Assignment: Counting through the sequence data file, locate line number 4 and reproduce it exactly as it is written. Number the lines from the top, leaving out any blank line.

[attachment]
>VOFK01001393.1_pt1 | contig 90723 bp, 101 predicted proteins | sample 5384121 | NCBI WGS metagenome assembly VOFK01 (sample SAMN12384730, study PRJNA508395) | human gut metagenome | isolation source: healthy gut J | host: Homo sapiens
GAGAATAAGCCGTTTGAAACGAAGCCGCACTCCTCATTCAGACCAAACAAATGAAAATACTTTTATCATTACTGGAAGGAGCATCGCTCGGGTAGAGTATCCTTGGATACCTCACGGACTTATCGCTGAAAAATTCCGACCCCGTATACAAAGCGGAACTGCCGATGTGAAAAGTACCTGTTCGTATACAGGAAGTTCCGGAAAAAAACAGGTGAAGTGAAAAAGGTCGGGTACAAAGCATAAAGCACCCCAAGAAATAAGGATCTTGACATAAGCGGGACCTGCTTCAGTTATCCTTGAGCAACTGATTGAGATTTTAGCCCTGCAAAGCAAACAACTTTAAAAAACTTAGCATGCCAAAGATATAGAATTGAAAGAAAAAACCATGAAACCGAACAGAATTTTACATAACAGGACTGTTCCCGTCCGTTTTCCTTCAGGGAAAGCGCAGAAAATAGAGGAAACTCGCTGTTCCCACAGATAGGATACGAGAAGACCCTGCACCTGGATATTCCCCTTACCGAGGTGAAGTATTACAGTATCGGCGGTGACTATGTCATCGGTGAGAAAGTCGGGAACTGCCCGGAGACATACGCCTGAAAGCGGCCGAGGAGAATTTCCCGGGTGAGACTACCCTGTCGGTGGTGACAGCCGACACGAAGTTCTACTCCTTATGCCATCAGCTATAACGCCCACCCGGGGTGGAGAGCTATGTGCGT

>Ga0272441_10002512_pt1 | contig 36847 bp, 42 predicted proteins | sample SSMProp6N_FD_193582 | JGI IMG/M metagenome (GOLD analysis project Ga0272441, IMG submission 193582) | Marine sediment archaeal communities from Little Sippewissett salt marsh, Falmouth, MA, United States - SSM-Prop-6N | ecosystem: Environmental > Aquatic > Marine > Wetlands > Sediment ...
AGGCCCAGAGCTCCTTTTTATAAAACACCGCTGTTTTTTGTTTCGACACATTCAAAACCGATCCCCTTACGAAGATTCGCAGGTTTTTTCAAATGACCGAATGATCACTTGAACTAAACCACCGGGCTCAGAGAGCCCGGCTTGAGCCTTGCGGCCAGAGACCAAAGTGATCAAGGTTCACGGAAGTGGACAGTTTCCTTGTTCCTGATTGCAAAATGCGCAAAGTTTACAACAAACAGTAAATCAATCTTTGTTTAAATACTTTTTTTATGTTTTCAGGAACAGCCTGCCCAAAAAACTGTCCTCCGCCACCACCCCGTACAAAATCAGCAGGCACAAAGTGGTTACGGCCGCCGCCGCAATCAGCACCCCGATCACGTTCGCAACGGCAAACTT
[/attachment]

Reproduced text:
AGGCCCAGAGCTCCTTTTTATAAAACACCGCTGTTTTTTGTTTCGACACATTCAAAACCGATCCCCTTACGAAGATTCGCAGGTTTTTTCAAATGACCGAATGATCACTTGAACTAAACCACCGGGCTCAGAGAGCCCGGCTTGAGCCTTGCGGCCAGAGACCAAAGTGATCAAGGTTCACGGAAGTGGACAGTTTCCTTGTTCCTGATTGCAAAATGCGCAAAGTTTACAACAAACAGTAAATCAATCTTTGTTTAAATACTTTTTTTATGTTTTCAGGAACAGCCTGCCCAAAAAACTGTCCTCCGCCACCACCCCGTACAAAATCAGCAGGCACAAAGTGGTTACGGCCGCCGCCGCAATCAGCACCCCGATCACGTTCGCAACGGCAAACTT